By Rachel Cyrulnik
One of the first dilemmas that any student of both science and Jewish tradition encounters is the seeming dissonance between the scientific and Jewish understandings of prehistoric days on Earth. Specifically, according to our Jewish calendar, our planet is only 5,774 years old, but radiogenetic testing indicates that it has existed for 4.54 billion years. One of the suggestions taught to Jewish students is that the seven days of creation were actually a much longer period of time. It was termed “week” in the Torah, but it actually stretched beyond the limits of seven 24-hour periods to billions of years.
I raise this explanation not to comment on its merits, but because I’ve identified with this concept of time stretching past its natural bounds in recent weeks. This year, the twenty-five hours of Tisha B’Av have engulfed the entire summer, beginning when our boys went missing.
The date reserved for memorializing the calamities that have befallen the Jewish people are tragically easy to observe this year; we’ve been observing them for six weeks already. We watched our phones and computer screens with concern ever since Eyal, Gilad, and Naftali disappeared. Our concern grew to grief as we learned of their deaths. Our grief turned to solidarity as thousands of rockets began to rain down on Israel. Our solidarity made way for fear as we discovered concrete tunnels veining Gaza, built for the purpose of unthinkable murder, and that fear turned to alarm and outrage as we read about surreal and ugly instances of anti-Semitism around the world.
But these worrisome and frightening events have had another effect on our feelings and behavior. Paradoxically, in the face of discrimination and hatred, Jews are emboldened to recognize themselves as Semites. Facebook news feeds have been overtaken by posts supporting Israel and taking a stand against anti-Semitism, tens of thousands have turned out for rallies across the globe, millions of dollars have been pouring into Israel from the Diaspora, and dozens of missions to Israel were quickly filled to capacity. These signs all point to the reality that, in a foxhole, Jews identify as Jews. A raw and deep identity still permeates Jewish souls – and I would venture to guess even those who checked the “Jew of no religion” box in the Pew Report. From the depths of despair, Jews feel a magnetic pull to their homeland and an intrinsic sense of “Jew” as their essence.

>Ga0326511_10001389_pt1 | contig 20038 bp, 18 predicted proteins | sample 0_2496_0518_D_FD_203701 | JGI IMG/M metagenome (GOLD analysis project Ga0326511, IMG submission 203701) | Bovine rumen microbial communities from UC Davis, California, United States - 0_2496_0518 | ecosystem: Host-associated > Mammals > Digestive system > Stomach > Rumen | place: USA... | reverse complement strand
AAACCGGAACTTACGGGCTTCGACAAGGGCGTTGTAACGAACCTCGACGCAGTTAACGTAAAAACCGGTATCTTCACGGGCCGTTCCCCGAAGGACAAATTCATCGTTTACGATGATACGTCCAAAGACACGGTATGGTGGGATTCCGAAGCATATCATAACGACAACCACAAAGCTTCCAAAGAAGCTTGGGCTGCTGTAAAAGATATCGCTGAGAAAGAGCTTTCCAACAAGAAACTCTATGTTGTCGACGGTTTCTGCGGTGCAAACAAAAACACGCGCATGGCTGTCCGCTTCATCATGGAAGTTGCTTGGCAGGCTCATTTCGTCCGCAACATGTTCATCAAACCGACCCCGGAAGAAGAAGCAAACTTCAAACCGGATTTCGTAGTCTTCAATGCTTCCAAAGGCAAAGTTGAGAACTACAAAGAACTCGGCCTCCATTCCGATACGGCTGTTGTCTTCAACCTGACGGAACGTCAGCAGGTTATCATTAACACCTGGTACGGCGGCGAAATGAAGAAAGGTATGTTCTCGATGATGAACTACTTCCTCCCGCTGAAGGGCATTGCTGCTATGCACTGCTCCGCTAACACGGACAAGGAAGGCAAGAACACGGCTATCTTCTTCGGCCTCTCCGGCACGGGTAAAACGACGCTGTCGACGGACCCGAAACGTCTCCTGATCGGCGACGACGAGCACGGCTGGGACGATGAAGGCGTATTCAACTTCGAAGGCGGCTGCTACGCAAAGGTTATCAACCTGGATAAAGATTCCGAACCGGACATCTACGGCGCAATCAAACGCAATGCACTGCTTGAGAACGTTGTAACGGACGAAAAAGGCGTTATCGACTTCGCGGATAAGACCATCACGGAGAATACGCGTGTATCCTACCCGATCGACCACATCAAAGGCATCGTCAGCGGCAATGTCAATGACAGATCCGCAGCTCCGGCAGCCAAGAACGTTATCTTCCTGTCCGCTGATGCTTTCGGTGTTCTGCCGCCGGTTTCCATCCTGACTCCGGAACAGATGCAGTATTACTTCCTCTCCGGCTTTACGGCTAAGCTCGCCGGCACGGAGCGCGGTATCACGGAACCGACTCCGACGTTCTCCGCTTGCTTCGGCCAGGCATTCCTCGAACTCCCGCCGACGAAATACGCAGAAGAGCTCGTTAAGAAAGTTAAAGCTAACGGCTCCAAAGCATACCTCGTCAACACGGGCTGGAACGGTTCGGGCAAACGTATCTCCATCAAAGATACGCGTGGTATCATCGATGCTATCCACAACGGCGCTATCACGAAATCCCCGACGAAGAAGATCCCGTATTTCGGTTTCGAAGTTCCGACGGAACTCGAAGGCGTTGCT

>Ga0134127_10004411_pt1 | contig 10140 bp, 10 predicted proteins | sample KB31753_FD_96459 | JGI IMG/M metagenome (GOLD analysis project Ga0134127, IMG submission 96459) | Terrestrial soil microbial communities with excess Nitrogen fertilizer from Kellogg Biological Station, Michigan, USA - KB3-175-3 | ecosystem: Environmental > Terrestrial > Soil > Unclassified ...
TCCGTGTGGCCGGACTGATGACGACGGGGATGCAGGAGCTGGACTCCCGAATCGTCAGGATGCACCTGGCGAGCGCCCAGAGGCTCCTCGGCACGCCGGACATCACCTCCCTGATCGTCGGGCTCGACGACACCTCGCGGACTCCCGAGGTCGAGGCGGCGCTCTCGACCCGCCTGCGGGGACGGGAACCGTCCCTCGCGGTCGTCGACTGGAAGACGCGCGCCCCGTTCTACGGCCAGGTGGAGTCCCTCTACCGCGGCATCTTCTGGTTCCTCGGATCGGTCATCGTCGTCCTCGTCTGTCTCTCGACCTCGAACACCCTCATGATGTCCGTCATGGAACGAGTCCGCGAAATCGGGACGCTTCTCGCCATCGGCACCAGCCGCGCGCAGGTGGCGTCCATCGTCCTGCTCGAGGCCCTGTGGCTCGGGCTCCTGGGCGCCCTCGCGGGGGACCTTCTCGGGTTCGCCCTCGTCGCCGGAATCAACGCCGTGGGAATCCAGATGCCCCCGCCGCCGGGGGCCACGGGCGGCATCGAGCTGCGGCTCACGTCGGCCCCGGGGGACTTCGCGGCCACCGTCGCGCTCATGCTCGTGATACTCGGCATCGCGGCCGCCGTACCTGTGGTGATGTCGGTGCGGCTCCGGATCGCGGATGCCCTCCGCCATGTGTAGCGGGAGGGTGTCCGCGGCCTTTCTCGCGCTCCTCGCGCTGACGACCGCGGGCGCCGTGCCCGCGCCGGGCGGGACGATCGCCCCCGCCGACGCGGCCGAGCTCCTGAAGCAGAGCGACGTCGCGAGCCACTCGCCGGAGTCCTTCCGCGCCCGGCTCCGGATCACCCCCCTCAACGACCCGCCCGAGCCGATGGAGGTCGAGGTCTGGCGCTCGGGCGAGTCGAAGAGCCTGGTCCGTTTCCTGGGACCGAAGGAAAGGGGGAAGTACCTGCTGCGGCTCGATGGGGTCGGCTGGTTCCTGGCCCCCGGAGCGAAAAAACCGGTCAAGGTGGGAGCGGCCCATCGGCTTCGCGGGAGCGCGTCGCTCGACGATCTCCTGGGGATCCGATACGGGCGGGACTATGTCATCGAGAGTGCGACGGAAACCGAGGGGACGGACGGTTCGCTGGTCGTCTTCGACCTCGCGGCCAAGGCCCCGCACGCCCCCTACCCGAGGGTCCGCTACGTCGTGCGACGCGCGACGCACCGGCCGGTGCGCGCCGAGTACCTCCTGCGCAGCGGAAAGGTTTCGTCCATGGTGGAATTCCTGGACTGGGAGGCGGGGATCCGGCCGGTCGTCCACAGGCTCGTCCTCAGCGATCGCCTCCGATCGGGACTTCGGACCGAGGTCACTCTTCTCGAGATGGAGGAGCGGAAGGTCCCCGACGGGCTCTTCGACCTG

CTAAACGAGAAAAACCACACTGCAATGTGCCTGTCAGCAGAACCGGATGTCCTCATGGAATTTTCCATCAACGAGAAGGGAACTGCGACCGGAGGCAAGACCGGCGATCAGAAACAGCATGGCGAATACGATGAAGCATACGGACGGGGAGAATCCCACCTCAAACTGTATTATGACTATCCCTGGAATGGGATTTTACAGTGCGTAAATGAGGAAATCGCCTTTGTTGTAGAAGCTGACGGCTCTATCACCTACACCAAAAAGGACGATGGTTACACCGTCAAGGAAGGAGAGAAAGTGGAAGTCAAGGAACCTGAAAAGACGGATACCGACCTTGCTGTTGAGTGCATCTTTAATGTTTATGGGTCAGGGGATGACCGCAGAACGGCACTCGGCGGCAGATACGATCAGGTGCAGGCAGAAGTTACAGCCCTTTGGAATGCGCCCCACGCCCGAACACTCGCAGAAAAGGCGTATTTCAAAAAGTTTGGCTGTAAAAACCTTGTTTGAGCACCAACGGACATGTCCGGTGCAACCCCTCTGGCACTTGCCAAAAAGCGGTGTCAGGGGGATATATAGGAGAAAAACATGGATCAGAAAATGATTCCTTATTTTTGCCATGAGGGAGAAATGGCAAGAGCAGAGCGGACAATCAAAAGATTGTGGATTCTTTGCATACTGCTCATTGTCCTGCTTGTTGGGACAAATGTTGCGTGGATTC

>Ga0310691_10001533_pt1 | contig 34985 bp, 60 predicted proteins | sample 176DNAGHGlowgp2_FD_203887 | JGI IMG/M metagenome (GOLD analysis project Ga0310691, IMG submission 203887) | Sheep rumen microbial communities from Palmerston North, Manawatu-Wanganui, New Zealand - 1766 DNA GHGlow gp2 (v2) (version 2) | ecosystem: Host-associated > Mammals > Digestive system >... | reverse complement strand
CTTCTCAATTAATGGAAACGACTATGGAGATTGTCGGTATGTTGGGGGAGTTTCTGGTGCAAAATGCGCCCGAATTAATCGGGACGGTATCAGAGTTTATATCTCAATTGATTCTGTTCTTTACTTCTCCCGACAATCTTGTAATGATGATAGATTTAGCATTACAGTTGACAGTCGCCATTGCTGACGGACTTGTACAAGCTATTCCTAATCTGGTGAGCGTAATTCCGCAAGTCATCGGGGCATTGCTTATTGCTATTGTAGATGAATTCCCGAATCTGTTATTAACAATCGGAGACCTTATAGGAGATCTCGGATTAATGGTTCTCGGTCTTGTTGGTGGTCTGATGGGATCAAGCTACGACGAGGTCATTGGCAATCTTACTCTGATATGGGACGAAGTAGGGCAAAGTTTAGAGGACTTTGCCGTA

The existential nature of this summer’s events make the areas in which we try to achieve progress as a Jewish community seem almost like luxuries: questions of improving Jewish education, engaging next-gen Jews, squaring Judaism with contemporary social justice, art or environmentalism seem like the Jewish equivalent “white people’s problems” because – important as they may be – none of them matter if anti-Semitism threatens our very survival. And the effect of all our efforts to strengthen Jewish identity and engagement – the most innovative programs, the biggest grants, and the most cutting-edge research – cannot compare to the immediate impact that some plain, old-fashioned anti-Semitism has on our ability to identify as Jews.
Although the summer has been that of Tisha B’Av to date, our Jewish calendar provides us with a reprieve of sorts: On the Shabbat immediately following Tisha B’Av, we read the message God relayed to the newly bereft Jewish people – “Take comfort, take comfort, my people.” God encourages the Jewish nation to look toward the future – life will continue, even as we are forced to carry with us horrific memories. When we move forward from this difficult time, I won’t be so naïve as to think that the powerful sense of Jewish identity of these moments is sustainable – no matter how strong our programs, benchmarks and logic models are.
But the confirmation that this most basic and raw sense of identifying as a Jew still exists in 2014 is a genuine source of comfort for me. And it serves as reassurance that all our communal efforts are worthwhile and necessary: A Jewish people exists, so we need to do all we can to engage and renew it. Am Yisrael Chai.
Rachel Cyrulnik serves as Strategic Development Director for Altruicity, Inc. and Senior Consultant for the Hirsh Consulting Group. She draws on a decade of experience raising funds for venerable Jewish communal institutions. Follow Rachel on Twitter.